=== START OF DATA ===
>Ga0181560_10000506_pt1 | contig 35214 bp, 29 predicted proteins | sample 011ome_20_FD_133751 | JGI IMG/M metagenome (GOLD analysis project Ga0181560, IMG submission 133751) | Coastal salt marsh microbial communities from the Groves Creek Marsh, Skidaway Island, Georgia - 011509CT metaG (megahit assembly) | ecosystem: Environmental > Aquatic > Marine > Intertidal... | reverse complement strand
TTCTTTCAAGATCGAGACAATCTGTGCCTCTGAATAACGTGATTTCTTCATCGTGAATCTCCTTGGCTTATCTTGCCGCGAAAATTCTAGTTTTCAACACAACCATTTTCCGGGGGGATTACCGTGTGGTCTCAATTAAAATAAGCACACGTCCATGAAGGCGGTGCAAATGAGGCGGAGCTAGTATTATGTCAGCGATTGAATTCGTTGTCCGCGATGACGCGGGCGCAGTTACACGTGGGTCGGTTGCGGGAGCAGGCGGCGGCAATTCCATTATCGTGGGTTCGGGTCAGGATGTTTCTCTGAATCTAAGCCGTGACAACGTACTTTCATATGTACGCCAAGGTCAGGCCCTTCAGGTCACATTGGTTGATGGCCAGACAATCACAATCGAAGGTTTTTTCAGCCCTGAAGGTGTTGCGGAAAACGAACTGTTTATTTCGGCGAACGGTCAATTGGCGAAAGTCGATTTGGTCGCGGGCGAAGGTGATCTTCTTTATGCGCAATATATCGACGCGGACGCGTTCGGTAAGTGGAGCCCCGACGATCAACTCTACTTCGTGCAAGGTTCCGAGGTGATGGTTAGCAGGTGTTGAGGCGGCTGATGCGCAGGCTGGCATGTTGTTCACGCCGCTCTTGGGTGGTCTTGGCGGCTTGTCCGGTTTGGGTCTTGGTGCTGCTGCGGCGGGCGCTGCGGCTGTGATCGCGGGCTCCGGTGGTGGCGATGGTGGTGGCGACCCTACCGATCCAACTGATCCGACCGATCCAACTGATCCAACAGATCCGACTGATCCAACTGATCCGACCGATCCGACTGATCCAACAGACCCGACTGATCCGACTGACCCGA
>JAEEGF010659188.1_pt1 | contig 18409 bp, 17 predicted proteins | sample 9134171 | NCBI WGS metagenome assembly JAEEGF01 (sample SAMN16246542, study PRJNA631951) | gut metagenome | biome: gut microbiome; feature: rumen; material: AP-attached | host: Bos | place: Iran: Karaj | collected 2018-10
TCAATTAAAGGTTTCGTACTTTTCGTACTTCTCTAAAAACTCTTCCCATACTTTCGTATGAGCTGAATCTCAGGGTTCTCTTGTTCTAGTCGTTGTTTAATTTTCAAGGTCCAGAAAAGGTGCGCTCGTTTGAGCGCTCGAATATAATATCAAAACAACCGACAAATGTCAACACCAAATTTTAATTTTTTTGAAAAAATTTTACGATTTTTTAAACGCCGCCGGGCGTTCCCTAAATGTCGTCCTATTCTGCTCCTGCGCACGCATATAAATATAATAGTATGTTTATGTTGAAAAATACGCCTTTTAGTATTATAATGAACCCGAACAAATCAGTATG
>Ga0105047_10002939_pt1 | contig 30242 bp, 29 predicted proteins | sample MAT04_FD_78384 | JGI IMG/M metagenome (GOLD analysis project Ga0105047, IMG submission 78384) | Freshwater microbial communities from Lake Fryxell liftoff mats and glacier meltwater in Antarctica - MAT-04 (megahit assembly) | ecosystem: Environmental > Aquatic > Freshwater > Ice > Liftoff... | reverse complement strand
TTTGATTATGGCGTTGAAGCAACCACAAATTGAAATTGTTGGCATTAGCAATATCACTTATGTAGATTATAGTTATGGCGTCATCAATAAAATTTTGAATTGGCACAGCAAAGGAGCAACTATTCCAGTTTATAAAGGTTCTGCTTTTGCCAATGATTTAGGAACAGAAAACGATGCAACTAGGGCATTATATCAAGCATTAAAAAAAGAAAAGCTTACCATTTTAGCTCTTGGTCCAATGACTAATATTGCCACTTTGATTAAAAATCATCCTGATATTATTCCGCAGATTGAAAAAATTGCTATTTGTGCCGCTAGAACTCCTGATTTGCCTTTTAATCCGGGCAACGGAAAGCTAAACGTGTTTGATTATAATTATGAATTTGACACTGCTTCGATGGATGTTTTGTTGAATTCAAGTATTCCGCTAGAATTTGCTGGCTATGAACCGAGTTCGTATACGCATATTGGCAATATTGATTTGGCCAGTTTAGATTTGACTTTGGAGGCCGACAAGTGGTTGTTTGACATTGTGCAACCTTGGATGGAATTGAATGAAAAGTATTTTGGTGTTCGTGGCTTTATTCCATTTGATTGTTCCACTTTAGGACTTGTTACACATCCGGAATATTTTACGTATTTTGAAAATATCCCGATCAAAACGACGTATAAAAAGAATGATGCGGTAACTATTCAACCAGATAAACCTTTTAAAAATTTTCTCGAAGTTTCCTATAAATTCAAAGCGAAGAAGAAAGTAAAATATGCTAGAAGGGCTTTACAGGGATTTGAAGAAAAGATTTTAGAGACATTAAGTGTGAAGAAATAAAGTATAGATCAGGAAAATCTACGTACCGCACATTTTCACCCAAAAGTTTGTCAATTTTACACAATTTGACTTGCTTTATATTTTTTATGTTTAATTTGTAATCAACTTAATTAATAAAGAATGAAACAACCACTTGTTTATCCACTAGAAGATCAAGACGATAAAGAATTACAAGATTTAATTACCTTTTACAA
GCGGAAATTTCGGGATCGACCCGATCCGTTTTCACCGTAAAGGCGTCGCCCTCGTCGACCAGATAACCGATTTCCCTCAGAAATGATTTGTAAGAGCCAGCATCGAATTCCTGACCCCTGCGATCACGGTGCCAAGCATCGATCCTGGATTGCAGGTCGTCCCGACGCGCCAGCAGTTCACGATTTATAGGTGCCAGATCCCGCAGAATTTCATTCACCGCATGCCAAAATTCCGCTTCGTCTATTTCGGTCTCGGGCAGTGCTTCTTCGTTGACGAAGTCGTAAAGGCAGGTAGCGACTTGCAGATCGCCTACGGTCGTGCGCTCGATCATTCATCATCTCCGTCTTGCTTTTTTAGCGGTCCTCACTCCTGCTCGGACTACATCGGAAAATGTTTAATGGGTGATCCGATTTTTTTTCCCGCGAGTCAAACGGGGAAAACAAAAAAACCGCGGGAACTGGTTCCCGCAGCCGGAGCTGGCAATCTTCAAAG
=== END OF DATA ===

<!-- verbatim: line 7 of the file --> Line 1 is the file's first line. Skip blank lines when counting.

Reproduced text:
GCGGAAATTTCGGGATCGACCCGATCCGTTTTCACCGTAAAGGCGTCGCCCTCGTCGACCAGATAACCGATTTCCCTCAGAAATGATTTGTAAGAGCCAGCATCGAATTCCTGACCCCTGCGATCACGGTGCCAAGCATCGATCCTGGATTGCAGGTCGTCCCGACGCGCCAGCAGTTCACGATTTATAGGTGCCAGATCCCGCAGAATTTCATTCACCGCATGCCAAAATTCCGCTTCGTCTATTTCGGTCTCGGGCAGTGCTTCTTCGTTGACGAAGTCGTAAAGGCAGGTAGCGACTTGCAGATCGCCTACGGTCGTGCGCTCGATCATTCATCATCTCCGTCTTGCTTTTTTAGCGGTCCTCACTCCTGCTCGGACTACATCGGAAAATGTTTAATGGGTGATCCGATTTTTTTTCCCGCGAGTCAAACGGGGAAAACAAAAAAACCGCGGGAACTGGTTCCCGCAGCCGGAGCTGGCAATCTTCAAAG